Binary behavior along the join Cu2S‐Sb2S3, is observed for compositions between stibnite and chalcostibite, i.e., XCu2S = 0 to 0.50 at 895 K. For compositions more Cu2S-rich than XCu2S = 0.50, nonbinary behavior manifested itself as anomalously large exothermic heats of mixing in the high-temperature (895 K) calorimetric study of solid and liquid phases along this join by Bryndzia and Kleppa (1988). This nonbinary behavior is attributed to the precipitation of a solid Sb‐Cu alloy with Xsb ≃ 0.92. This alloy is believed to be the same as the phase reported as pure Sb metal by previous investigators of the Cu‐Sb‐S system. Sb metal was interpreted by these investigators to form by subsolidus breakdown of tetrahedrite or skinnerite.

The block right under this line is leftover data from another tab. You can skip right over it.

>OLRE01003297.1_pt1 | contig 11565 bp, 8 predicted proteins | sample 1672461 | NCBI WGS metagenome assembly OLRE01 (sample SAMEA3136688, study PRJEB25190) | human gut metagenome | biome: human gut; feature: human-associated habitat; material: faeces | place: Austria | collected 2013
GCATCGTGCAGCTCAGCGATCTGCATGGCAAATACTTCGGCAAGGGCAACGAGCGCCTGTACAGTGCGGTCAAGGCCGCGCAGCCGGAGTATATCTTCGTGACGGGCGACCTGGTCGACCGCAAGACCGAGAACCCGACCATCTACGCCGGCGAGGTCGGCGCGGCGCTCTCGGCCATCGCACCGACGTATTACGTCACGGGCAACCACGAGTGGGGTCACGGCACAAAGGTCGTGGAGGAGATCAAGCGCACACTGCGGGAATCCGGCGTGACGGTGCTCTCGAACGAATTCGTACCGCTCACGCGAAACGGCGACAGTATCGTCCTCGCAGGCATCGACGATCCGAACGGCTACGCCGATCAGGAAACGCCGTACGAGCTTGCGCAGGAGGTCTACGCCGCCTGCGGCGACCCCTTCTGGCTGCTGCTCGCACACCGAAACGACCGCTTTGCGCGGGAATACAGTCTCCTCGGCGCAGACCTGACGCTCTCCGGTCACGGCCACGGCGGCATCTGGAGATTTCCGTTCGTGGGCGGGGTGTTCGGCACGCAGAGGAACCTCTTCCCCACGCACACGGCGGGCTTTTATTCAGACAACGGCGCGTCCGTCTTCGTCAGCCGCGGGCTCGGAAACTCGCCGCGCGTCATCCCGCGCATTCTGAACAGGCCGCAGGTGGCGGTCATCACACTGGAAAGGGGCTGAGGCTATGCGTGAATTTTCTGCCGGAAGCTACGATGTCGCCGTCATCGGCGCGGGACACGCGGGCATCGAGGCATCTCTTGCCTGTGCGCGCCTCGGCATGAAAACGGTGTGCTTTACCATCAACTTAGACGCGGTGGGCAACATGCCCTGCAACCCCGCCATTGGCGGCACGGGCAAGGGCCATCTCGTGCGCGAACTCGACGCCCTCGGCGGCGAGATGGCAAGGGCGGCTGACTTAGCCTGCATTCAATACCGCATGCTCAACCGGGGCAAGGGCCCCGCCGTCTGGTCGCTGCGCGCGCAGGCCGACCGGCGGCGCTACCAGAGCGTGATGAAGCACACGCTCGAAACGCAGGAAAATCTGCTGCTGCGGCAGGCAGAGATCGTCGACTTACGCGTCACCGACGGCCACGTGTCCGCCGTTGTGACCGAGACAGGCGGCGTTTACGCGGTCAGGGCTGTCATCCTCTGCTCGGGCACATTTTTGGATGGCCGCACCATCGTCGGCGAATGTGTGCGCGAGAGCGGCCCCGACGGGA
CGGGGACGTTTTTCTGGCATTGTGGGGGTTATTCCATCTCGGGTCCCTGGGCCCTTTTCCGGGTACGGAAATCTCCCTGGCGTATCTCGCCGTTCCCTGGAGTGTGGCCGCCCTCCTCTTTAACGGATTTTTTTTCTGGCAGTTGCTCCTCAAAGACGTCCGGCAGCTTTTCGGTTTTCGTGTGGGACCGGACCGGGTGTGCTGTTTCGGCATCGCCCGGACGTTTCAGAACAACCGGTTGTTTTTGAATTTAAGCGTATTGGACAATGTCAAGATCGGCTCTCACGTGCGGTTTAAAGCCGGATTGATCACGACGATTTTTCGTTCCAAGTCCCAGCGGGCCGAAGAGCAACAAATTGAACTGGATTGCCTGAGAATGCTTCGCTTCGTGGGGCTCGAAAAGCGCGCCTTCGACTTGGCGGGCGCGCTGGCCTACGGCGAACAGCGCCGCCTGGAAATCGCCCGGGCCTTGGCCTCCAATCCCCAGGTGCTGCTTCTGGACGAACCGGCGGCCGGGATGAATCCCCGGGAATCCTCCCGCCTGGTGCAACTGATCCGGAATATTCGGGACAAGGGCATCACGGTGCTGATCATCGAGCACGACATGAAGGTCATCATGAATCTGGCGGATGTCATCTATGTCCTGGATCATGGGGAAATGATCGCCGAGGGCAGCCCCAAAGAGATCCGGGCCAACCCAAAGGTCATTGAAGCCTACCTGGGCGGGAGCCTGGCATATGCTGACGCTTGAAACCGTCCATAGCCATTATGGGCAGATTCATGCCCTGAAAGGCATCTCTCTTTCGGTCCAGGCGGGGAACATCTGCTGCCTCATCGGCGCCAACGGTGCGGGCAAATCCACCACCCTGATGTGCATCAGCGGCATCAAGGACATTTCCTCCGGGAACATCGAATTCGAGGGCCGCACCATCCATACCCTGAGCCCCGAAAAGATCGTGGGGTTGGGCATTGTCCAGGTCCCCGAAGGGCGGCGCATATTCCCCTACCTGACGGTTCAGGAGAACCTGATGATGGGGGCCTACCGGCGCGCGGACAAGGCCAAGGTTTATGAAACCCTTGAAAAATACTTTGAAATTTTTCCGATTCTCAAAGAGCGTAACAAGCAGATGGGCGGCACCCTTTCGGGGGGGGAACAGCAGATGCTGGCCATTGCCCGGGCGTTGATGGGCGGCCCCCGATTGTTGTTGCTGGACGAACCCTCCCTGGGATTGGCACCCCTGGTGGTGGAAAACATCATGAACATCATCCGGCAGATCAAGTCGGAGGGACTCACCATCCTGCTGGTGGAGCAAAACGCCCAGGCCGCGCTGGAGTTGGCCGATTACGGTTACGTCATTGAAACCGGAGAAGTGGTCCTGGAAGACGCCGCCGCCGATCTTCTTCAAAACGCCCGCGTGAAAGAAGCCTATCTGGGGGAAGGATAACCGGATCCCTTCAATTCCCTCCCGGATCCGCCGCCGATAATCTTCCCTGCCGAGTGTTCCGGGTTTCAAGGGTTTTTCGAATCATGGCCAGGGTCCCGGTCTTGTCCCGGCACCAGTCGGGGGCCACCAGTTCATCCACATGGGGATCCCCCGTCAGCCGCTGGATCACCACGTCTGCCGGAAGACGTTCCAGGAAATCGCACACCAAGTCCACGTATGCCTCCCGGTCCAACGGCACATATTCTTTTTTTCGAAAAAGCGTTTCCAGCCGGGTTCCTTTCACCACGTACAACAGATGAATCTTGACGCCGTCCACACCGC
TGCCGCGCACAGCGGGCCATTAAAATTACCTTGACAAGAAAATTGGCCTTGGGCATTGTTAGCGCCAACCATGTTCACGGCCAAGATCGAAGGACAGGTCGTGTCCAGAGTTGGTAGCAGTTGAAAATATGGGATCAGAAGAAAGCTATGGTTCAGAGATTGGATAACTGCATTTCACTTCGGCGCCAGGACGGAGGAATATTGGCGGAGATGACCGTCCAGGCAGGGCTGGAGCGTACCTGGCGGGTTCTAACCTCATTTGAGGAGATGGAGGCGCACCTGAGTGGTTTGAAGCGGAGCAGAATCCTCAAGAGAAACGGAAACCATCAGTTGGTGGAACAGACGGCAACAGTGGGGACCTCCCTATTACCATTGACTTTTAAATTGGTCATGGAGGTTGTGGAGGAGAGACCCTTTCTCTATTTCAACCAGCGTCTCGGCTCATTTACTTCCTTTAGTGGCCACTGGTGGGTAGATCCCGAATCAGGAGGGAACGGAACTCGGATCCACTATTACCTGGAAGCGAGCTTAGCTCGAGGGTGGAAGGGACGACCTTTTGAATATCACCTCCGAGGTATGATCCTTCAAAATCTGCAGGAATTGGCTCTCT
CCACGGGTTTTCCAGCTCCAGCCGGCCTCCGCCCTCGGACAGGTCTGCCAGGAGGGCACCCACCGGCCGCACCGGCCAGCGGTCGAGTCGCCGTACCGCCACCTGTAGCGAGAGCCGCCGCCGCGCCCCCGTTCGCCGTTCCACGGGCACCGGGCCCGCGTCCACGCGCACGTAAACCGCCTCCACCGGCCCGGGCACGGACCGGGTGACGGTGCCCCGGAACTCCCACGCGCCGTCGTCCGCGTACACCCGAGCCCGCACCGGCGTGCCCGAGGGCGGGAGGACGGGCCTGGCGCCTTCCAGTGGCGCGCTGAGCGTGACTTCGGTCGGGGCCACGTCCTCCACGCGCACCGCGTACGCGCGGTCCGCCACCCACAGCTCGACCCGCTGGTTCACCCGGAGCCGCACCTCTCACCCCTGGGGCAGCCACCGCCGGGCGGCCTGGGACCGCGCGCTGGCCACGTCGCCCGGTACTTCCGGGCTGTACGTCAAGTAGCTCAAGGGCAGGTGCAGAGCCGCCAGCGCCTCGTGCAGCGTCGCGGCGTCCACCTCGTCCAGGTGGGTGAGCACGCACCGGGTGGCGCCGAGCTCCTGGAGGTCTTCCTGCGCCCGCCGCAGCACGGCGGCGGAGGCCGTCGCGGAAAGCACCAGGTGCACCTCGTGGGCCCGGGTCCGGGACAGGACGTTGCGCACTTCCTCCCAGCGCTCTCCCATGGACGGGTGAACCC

A textural and compositional examination of liquidus and subliquidus phase relations on the join Cu2S‐Sb2S3 shows that the alloy is the earliest phase to crystallize, consistent with its precipitation from Cu2S‐Sb2S3 melts at 895 K. Early precipitation of an Sb‐Cu alloy from a bulk composition with XCu2S ≈ 0.75 on the quasi-binary join Cu2S‐Sb2S3, would result in the residual composition entering the ternary solid-solution field of tetrahedrite and forming an assemblage of Sb metal, skinnerite, and tetrahedrite.This is exactly what has been documented by Karup-Møller and Makovicky (1974) in a natural skinnerite- bearing sample from the type locality in Greenland. The apparent rarity of skinnerite in nature appears to be controlled by a combination of two factors: (1) the low probability of successfully quenching from high temperature a bulk composition corresponding to skinnerite and (2) the numerous subsolidus peritectic breakdown reactions involving skinnerite conspire to remove much of any that crystallizes. For these reasons, natural samples of appropriate bulk composition often contain tetrahedrite as the dominant phase, with subordinate amounts of Sb metal (± minor famatinite and/or chalcostibite), but rarely any skinnerite.